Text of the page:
Those hats the diggers are wearing is refering to the Great Debate taking place on Beacon Hill about the nameing of the state bi-valve. There should be a fillabuster comming soon on the argument of weather it's the Ipswich steamer or the upper Cape area clam called a cherrystone or Quohog clam dug in the Plymouth Duxbury area and all the way down to Wellfleet. My tax dollars hard at work. I hope it's a roll call vote because when I go to the polls in November it will definitly be a deciding factor on my Vote.Chow Jim
Suds
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RE: Fried Clams 2006/05/11 08:44:55 (permalink)
I live in Ipswich and the hats refer to price wars for clams. The've been around since at least 1996.
kayakdiver
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RE: Fried Clams 2006/05/11 09:42:29 (permalink)
Does anyone know who will ship whole-belly clams? All I can find with a google search are clam strips. I am sure frozen clams are nowhere near as good as fresh but since I relocated out of new england to the midwest they would still be better than clam strips.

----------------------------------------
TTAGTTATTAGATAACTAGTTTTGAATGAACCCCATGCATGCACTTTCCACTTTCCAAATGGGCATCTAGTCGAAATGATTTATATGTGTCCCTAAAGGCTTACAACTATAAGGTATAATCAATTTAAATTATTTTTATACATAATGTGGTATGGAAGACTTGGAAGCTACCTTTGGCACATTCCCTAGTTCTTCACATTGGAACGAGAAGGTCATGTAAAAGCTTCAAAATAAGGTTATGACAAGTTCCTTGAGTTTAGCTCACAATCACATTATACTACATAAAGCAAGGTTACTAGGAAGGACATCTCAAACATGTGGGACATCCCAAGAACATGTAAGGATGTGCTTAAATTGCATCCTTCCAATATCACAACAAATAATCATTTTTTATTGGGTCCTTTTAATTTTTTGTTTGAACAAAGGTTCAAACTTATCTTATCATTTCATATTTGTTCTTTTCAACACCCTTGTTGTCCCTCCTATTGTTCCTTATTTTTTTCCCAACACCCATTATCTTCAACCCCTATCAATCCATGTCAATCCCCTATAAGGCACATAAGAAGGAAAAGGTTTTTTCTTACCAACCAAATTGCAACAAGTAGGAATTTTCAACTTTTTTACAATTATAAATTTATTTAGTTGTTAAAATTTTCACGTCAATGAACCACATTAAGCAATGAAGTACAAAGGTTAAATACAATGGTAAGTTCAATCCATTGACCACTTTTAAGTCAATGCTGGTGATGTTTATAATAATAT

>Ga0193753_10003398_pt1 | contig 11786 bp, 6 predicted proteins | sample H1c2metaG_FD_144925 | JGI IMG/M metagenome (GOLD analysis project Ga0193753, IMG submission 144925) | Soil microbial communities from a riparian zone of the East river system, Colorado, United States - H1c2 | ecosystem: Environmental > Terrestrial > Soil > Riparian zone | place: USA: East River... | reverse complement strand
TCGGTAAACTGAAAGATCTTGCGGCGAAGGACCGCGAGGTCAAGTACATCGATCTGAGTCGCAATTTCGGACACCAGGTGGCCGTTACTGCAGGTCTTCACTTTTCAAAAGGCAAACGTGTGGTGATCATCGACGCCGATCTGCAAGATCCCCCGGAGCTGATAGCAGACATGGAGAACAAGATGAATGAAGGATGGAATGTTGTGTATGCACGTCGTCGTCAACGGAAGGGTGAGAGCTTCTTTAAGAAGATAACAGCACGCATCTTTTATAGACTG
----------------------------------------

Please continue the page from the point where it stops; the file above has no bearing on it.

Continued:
Ashphalt
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RE: Fried Clams 2006/05/11 09:49:10 (permalink)
Here's where I buy lobster & steamers in Boston. http://jameshooklobster.com/home.php

Looks pricey, but if you need a fix I know they've been shipping for years and should be reliable. 30-odd years ago my Dad used to ship their wares to special clients around the country.
renfrew
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RE: Fried Clams 2006/05/11 10:04:53 (permalink)
quote:
Originally posted by lobster

Trask,

Back in New England shucked soft shells clams are deep fried in a coating of corn and wheat flour producing what I consider to be the best tasting fried clam. Part of this has to do with the fact the belly is not removed after shucking, and left to add a flavor burst of the ocean. The other has to do with the corn and wheat coating and deep frying itself. In Oregon the most clams have the belly removed because of the grit and is fried in a variety of crumbs, breading or batter, but none (that I have seen) resembling the corn and wheat flour coating. I love the razor and other native clams. They have allot of clam flavor, but it is different from the soft shell.



A lot of places do not use wheat flour in their coatings. Woodman' and Farnham's are two of the more famous fried clam places in Essex/Ipswich that use only pure corn flour. Many restaurants do the same in New England.
tmiles
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RE: Fried Clams 2006/05/11 13:38:45 (permalink)
quote:
Originally posted by kayakdiver

Does anyone know who will ship whole-belly clams? All I can find with a google search are clam strips. I am sure frozen clams are nowhere near as good as fresh but since I relocated out of new england to the midwest they would still be better than clam strips.